The CNBC report further continues saying the Chinese negotiators said they couldn’t touch the laws, said one of the government sources, calling the changes “major” and that changing any law in China requires a unique set of processes that can’t be navigated quickly.

Will post more news regarding the US/China trade war as they become available. If you have any questions about List 3 tariffs or have questions on what your company can do in light of these China tariffs, call David Hsu at 832-896-6288 or by email at attorney.dave@yahoo.com.

Charlotte Pipe and Foundry wins case against Chinese cast iron pipe producers.

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Last week, the International Trade Commission (ITC) voted unanimously in favor of Charlotte Pipe and Foundry in their anti-dumping duty (AD) and countervailing duty (CVD) petition against imports of cast iron soil pipe from the People’s Republic of China.

A vote in favor of Charlotte Pipe and Foundry means the U.S. Department of Commerce determined that Chinese producers or exporters undersold the subsidized cast iron soil pipe in the US. AD/CVD duties are to level the playing field and cast iron soil pipe imported into the US from China will include duties ranging 251% to 345%. These additional duties go info effect immediately.

If you are a Chinese exporter or want to know how these new duties impact your business – regardless of whether you import or export, give David Hsu a call at 832-896-6288 or email at attorney.dave@yahoo.com.

China imports zero U.S. soybeans in November – first time since trade war started.

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According to Reuters, China imported zero U.S soybeans in November, the first time since the trade war started earlier this year. China is the world’s largest soybean buyer and according to Reuters, sourced soybeans from Brazil to replace U.S. soybean imports.

China imported 5.07 million tonnes of soybeans from Brazil in November whereas U.S. soybean imports dropped to only 67,000 tonnes in October (a sharp drop from the 4.7 million tonnes imported to China in November 2017).

Trade in soybeans totaled over $12 billion in 2017 when the U.S. was the second largest supplier of soybeans to China. U.S. soybean imports have a duty of 25%, the same percentage the Trump administration levied on over $200 billion in Chinese goods.

Check back for the latest news. If you have any questions on how to importing/exporting or how the China duties may impact your business – contact experienced trade and customs attorney David Hsu at 832.896.6288 or by email at dattorney.dave@yahoo.com.

China suspends 25% tariff increase on US vehicles and auto parts.

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According to the Associated Press this morning, China announced a 90-day suspension of increased tariffs on $126 billion of US cars, trucks and auto parts.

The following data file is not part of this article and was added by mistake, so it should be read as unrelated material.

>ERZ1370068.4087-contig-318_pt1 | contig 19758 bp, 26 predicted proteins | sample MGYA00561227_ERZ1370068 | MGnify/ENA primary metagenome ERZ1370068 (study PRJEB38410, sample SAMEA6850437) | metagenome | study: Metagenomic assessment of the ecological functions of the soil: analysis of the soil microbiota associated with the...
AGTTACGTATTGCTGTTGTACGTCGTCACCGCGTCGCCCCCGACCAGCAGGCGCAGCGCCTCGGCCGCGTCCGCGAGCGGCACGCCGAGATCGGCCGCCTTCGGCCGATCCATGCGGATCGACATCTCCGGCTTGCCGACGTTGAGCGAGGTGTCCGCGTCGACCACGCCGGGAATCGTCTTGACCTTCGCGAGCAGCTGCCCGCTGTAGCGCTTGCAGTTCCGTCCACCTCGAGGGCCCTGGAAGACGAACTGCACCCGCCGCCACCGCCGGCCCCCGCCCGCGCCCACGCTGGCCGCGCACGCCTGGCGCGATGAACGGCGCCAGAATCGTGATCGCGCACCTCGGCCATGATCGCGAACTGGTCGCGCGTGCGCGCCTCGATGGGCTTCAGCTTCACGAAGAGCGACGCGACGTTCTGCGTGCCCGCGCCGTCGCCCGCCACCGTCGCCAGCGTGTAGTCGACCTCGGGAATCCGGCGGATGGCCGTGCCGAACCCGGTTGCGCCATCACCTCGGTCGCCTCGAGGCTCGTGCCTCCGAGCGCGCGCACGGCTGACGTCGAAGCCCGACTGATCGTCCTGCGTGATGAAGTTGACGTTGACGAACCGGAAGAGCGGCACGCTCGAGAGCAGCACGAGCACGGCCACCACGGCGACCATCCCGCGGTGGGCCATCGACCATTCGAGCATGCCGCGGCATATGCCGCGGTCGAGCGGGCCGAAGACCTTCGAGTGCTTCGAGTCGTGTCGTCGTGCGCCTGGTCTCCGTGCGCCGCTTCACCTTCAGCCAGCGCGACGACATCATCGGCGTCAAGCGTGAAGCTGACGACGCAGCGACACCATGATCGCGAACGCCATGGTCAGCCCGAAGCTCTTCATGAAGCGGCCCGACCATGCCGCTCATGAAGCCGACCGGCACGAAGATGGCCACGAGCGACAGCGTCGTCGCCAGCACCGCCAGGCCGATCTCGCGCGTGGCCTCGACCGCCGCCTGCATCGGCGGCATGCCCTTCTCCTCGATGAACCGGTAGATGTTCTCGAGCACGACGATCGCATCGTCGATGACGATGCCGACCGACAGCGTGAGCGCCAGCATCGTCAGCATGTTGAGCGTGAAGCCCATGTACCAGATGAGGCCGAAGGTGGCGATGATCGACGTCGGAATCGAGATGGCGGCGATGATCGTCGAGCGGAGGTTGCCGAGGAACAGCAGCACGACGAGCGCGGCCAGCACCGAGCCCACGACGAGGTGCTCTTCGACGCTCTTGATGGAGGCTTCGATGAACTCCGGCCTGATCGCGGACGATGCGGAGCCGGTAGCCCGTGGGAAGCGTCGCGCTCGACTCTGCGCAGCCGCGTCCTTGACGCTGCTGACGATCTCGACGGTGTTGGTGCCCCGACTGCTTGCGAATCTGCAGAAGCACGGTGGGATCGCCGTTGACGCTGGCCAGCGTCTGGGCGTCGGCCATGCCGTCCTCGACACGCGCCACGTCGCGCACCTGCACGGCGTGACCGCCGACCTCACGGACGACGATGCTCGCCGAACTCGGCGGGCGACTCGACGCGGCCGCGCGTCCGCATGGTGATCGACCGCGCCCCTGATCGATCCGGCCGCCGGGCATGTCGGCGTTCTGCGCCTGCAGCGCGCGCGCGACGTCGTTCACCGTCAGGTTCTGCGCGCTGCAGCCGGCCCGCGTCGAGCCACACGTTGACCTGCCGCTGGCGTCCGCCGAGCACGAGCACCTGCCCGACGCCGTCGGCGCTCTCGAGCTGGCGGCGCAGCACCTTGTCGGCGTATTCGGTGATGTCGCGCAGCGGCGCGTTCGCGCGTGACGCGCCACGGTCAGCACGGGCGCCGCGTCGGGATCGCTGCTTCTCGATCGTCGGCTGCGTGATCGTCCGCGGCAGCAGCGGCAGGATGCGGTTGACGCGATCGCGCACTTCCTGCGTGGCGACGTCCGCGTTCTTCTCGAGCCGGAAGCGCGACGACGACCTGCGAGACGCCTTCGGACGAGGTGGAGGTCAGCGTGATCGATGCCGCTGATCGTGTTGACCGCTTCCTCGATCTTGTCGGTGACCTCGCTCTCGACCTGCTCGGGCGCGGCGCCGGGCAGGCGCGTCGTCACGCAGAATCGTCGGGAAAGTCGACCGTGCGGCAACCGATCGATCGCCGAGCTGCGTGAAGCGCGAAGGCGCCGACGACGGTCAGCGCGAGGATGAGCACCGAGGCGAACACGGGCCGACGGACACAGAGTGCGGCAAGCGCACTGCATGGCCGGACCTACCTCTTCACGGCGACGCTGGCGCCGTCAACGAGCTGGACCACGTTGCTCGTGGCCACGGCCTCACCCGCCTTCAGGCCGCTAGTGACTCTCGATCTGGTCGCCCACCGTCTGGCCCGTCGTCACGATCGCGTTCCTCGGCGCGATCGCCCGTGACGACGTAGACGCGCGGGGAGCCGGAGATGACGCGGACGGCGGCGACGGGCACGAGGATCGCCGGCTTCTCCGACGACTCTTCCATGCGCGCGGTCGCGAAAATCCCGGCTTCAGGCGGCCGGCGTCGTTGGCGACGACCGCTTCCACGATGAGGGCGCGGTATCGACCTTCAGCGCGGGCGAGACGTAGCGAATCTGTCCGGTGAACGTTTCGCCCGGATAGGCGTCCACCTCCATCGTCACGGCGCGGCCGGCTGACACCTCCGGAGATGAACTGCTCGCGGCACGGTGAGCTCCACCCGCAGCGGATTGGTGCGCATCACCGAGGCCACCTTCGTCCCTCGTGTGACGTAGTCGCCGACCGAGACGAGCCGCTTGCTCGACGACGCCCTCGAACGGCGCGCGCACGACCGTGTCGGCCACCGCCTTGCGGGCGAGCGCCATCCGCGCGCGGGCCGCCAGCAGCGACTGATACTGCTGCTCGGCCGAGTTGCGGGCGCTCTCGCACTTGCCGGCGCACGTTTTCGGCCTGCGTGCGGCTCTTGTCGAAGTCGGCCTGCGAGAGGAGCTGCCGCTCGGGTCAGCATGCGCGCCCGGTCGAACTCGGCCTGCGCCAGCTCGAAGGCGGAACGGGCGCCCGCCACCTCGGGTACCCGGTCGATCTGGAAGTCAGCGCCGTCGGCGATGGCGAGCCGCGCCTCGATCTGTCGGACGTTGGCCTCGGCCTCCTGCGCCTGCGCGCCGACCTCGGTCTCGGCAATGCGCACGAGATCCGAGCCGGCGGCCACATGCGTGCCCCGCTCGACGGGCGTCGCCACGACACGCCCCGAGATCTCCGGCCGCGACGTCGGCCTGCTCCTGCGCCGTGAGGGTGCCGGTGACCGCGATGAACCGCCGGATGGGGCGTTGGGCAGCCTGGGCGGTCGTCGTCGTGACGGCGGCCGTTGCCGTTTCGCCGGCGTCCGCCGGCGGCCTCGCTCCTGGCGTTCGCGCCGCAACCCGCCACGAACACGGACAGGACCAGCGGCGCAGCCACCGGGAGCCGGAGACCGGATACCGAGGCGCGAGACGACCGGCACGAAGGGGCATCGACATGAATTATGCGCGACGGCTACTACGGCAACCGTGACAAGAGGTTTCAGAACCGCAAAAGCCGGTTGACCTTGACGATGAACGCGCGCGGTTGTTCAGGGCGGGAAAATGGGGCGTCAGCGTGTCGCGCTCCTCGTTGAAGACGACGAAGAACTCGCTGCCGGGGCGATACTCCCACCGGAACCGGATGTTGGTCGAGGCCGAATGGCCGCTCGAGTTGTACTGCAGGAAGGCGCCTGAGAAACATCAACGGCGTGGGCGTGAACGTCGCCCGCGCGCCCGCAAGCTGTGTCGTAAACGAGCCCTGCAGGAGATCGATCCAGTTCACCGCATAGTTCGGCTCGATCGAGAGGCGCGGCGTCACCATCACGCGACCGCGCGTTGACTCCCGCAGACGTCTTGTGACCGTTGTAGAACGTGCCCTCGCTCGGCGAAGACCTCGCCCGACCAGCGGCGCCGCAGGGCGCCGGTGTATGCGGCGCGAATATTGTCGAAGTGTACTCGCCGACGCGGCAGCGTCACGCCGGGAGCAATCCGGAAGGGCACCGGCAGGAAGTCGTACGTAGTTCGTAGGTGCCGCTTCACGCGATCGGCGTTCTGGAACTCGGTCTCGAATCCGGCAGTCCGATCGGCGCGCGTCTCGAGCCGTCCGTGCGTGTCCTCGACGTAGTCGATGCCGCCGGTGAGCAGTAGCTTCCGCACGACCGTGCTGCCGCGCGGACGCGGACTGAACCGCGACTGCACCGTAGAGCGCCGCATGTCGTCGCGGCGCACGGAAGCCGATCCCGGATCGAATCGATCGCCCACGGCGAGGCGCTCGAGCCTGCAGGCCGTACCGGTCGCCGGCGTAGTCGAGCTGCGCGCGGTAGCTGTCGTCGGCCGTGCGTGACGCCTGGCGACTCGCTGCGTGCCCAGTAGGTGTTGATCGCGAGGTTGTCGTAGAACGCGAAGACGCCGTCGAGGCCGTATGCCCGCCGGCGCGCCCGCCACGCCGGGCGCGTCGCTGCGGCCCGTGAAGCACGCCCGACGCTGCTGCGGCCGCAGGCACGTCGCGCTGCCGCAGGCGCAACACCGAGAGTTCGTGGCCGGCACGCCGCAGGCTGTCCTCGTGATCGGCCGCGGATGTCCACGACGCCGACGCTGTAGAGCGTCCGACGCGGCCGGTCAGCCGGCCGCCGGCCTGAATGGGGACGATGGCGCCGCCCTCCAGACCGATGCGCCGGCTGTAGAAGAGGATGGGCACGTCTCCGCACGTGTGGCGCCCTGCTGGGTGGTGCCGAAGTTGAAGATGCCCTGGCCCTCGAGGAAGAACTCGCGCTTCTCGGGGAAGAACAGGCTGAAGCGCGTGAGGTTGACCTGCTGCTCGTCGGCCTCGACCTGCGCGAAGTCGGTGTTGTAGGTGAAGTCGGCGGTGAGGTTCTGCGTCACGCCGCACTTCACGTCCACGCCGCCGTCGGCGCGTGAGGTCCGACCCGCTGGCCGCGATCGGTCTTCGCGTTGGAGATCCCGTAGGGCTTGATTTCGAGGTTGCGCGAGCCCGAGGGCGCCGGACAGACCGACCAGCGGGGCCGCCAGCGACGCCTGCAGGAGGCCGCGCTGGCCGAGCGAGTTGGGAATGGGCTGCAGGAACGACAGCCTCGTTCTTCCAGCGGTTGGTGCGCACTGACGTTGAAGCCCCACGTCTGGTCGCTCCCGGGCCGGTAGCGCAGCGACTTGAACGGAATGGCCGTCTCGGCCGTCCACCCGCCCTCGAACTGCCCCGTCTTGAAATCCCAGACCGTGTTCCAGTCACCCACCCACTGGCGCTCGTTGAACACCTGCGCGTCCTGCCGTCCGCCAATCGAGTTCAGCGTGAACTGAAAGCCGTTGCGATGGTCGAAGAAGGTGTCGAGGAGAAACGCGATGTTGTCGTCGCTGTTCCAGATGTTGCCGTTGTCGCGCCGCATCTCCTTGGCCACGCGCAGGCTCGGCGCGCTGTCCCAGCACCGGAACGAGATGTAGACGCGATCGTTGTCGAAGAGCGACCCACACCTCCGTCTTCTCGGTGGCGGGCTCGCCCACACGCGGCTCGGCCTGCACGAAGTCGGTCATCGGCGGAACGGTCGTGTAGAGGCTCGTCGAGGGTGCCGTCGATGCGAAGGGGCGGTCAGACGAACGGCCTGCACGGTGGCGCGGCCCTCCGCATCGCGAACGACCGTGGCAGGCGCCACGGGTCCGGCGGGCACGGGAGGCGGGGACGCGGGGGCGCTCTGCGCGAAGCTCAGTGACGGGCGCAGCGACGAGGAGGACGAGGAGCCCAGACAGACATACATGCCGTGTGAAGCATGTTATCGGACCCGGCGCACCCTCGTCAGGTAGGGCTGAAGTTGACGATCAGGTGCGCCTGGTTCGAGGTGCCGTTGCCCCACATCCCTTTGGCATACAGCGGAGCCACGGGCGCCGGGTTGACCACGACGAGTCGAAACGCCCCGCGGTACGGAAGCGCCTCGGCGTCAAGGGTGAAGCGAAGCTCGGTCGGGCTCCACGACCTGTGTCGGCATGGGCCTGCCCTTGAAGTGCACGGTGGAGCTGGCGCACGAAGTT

The suspension on Friday was likely a response to President Trump’s December 1st decision to suspend tariff hikes that were set to begin January 1st. These initial China tariffs of 25% were in response to Trump’s 25% tariff on $50 billion of Chinese goods.

The US and China are still working on a solution to solving the trade dispute but no face to face negotiations have been set. Check back for more details as they are available.

China purchases additional 500,000 tons of U.S. soybeans.

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According to CNBC – following the meeting between President Trump and President Jinping Xi earlier this month, Chinese state-owned companies purchased 500,000 tons of U.S. soybeans valued at $180 million.

While the purchase does help, CNBC reports that American farmers have only sold 8.2 million metric tons of soybeans to China this year, down from 21.4 million metric tons during the same period last year.

In addition to U.S. soybean farmers being impacted by the trade war, China is also facing a shortage of soybean supplies and it was reported that in September, Chinese officials considered cutting the soy ration for hogs.

Check back for more news as they become available.

Highlights from Chinese President Xi Jinping’s speech at the International Import Expo.

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As reported by CNN, Chinese President Xi Jinping opened the China International Import Expo in Shanghai with a speech on Monday.

Here’s a summary of the opening remarks and some observations made by CNN:

-The International Import Expo is to highlight China as a destination for foreign goods
-No senior US government officials attended the event
-President Xi Jinping said protectionism should not be a part of international trade
-Over 3,600 companies from over 150 countries participated
-President Xi and President Trump will meet later this month at the G20 summit in Argentina
-President Xi Jinping promised to open the Chinese economy further to international investment and protect foreign businesses already operating in China

If you have any questions regarding export compliance of goods sent to China, contact experienced compliance attorney David Hsu at 832-896-6288 or by email at attorney.dave@yahoo.com.

 

China to cut import tariffs on wide range of products.

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According to Reuters, China’s finance ministry will reduce import tariffs on textiles and metals from 11.5% to 8.4% on November 1st. Tariffs on wood and paper products, minerals and gemstones will be cut from 6.6% to 5.4%.

The reduction in tariffs on imports is part of Beijing’s efforts to increase imports this year and likely due to the current trade situation between China and the United States.

November 1st marks the second time in which China reduced import tariffs – the first reduction occured in early July and covered import tariffs on mostly consumer items – such as clothing, home appliances, fitness products among others.